In Memory of Poncho
Our beautiful cat, Poncho, died last night, October 30, 2015, on the eve of Halloween, as I was holding him. He seemed fine yesterday. He had all the usual behaviors. He ate, he wanted affection, he used his cat box, he nuzzled the dogs, he meowed for treats, and he found a sunny spot on the floor to sleep. Then, about nine o’clock all hell broke loose. He urinated all over the leather ottoman and began agonized breathing. Just like that! When my husband tried to pick him up, he scratched him. Never has Poncho done that. I grabbed an old towel, wrapped Poncho in it and picked him up. He peed all over me and continued to gasp for air. With my arms still around him, and with my husband alongside petting him, we placed him in his basket and held him until he took his last breath. And, yes, we cried.
“He was only a cat,” some might say, but this cat was special. I have had many cats, but none quite like Poncho. Here’s his story.
When I was teaching at Casa Grande High School the school secretary brought a tiny kitten into the office one morning.
“I have to find a home for this kitten. I found him this morning behind my washer and dryer in my garage,” she said. “Another feral cat, I guess. And look at his nose. There’s hardly any hair. It’s scarred. Looks as though he was burned.”
“Poor little guy,” I said. “And he’s sick.”
“Yes,” the secretary replied. “I took him to the vet. He said I should put him down, but I thought I’d bring him here just in case someone wanted him.”
“Who would want that ugly cat,” another teacher spat.
“I’ll take him to my classroom for the day,” I offered. “Maybe a student will want him.”
As it turns out, the kitty stayed in my lap or arms most of the day. He even attended an English Department meeting after school. Fortuitously a colleague said she’d take him home. She had cats already.
The next day, the cat was back at school.
“My cats hated him,” my teacher friend told me. “They attacked him.”
“Oh dear. Guess I’ll have to find someone else.”
It was mid-week. I had two more days to find a home before the weekend, but for the night, the cat went home with me. I seriously had not intended to keep him. We already had three cats and four dogs. (Yes, we love animals.) The minute my husband saw him however, he said, “Ah. Look at you. You’re going to have a good home here.”
That was it. This scrawny little kitty with the burnt nose, that was so sick he was blowing bubbles of mucus from each nostril had found a home. And he was ravenous. He ate and ate. A few antibiotics from the vet, lots and lots of cat food, and a good dose of affection made all the difference.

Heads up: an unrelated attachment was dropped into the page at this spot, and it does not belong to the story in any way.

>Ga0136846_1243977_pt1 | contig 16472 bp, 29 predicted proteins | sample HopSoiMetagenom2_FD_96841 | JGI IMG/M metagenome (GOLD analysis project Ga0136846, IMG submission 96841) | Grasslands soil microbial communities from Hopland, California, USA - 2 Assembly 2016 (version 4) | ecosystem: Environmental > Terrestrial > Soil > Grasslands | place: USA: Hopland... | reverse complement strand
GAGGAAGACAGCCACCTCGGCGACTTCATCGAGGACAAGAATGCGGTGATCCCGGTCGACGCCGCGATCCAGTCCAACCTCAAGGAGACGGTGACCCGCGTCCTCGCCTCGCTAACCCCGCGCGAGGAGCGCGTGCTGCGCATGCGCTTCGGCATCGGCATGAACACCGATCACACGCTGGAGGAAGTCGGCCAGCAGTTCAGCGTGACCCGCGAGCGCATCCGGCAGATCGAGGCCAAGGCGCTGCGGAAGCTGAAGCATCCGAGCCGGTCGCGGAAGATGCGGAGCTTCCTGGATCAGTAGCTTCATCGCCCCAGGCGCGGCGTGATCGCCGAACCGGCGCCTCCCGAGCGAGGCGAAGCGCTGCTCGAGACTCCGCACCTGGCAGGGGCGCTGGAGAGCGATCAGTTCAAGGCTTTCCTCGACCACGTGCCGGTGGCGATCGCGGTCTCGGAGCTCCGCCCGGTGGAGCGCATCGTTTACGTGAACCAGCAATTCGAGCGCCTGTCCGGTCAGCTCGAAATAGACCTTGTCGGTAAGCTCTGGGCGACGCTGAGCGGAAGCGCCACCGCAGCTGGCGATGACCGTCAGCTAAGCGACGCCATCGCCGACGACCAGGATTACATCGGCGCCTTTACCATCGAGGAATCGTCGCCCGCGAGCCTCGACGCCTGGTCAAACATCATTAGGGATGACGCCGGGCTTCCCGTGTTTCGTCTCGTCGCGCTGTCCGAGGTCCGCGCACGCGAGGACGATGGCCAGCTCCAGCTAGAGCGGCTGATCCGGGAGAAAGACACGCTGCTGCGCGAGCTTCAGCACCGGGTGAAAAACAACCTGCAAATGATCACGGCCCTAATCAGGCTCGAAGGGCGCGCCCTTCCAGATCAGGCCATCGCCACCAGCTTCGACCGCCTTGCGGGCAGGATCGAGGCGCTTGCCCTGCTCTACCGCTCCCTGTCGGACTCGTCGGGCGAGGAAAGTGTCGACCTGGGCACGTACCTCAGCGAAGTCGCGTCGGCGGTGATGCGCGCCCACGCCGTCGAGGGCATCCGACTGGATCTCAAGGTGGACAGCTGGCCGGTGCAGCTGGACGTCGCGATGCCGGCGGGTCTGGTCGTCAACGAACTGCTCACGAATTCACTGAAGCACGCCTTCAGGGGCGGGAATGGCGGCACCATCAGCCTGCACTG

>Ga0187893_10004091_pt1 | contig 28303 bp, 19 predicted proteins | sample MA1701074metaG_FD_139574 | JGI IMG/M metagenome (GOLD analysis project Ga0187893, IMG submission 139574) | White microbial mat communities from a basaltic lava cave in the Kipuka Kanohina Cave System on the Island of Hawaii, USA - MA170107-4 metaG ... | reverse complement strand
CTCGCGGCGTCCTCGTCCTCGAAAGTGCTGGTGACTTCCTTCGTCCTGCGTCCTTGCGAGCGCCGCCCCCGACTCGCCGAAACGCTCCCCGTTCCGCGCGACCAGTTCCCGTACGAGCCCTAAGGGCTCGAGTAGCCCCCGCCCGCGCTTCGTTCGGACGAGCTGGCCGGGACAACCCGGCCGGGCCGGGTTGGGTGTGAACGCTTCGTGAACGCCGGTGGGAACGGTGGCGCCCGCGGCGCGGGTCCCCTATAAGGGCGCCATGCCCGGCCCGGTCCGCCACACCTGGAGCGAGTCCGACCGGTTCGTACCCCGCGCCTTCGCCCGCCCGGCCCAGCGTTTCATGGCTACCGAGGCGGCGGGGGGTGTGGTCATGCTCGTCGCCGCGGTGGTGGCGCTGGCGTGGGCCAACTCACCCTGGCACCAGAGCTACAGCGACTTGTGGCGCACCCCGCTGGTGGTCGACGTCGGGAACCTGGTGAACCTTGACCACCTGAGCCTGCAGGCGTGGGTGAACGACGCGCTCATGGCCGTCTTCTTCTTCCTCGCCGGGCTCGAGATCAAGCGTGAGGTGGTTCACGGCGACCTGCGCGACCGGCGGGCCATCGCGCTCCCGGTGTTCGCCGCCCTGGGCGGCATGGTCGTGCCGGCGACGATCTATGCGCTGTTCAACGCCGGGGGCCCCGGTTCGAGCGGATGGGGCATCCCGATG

“I’m naming him Poncho,” I said. He has to be wild and strong like Poncho Villa to have survived whatever he’s been through and look at his markings. His fur is marked so that he looks as though he’s wearing a black poncho.”
Poncho made himself right at home. Everyone adored him and within weeks his coat had grown full and fluffy. He was so handsome.
We did have a scare early on. I was at school, my husband came home for lunch, and Poncho got out. He ran to a field nearby (feral instincts, perhaps) and my husband, foregoing his lunch, went searching. He was quite panicked and he knew I’d be upset if we lost Poncho the first month. Eventually, Poncho was located, back in my husband’s arms, and safely at home. He became an indoor cat after that, venturing outside only on rare occasions.
Poncho was quite demanding. He meowed for his food and begged like a dog. He often would find a place beside my husband or me on the bench beside the kitchen table. He actually would reach up and tap us on the arm. “Feed me!”
He also would reach for our faces and with retracted claws, pat us over and over. It was so sweet. It was as if he were saying, “Thank you for taking me. You guys are the best.” He might not have thought that on the day he was neutered, but he didn’t hold a grudge.
Now, my husband , Rick, is an eye doctor. He takes notice of eyes all the time, even cats’ eyes. One day, he said, “I think we have a problem with Poncho. I think he has a squamous cell carcinoma on his eyelid. A trip to our vet and then to a specialist veterinarian who was a cat ophthalmologist confirmed what we expected. Surgery was done to the tune of $1500 and Poncho came home to heal.
“It will come back,” the ophthalmologist warned. “I tried to get it all, but it’s likely to return.”
Two years later, Rick noticed a change in the eyelid again. “It’s back,” he said.
Another trip to the ophthalmologist gave us the worst news. The only hope for saving Poncho’s life was to enucleate the eye entirely. Though the surgery cost $2500, we could not say no to our precious, little orphan. I’ll never forget bringing him home after surgery. He was still wobbly from the anesthetic and had to wear the glorious, Elizabethan collar; once on the ground he staggered sideways and bumped into everything. In time, the incision healed, Poncho adapted to his altered vision, and we began affectionately to call him Poncho – Our $4000 One-eyed Cat.
“I believe I was able to get clean borders,” the ophthalmologist told us after the surgery, “but this cancer is still likely to come back. Be prepared.”
As far as we know, the cancer did not return, but time does go by. Years passed and we assumed we would have Poncho many more - until last night.
Poncho simply always has been here. He tolerated our other cats and was actually quite fond of our dogs. One by one, our dogs passed away too, and then we brought home puppies, a German shepherd and a Brittney/Lab mix. Poncho made sure both knew he was in charge. From the moment they arrived until yesterday when Poncho died at the approximate age of just over 16, they were best friends.
We buried Poncho today in the orchard. Rest in Peace little buddy. We miss you already. You were the best.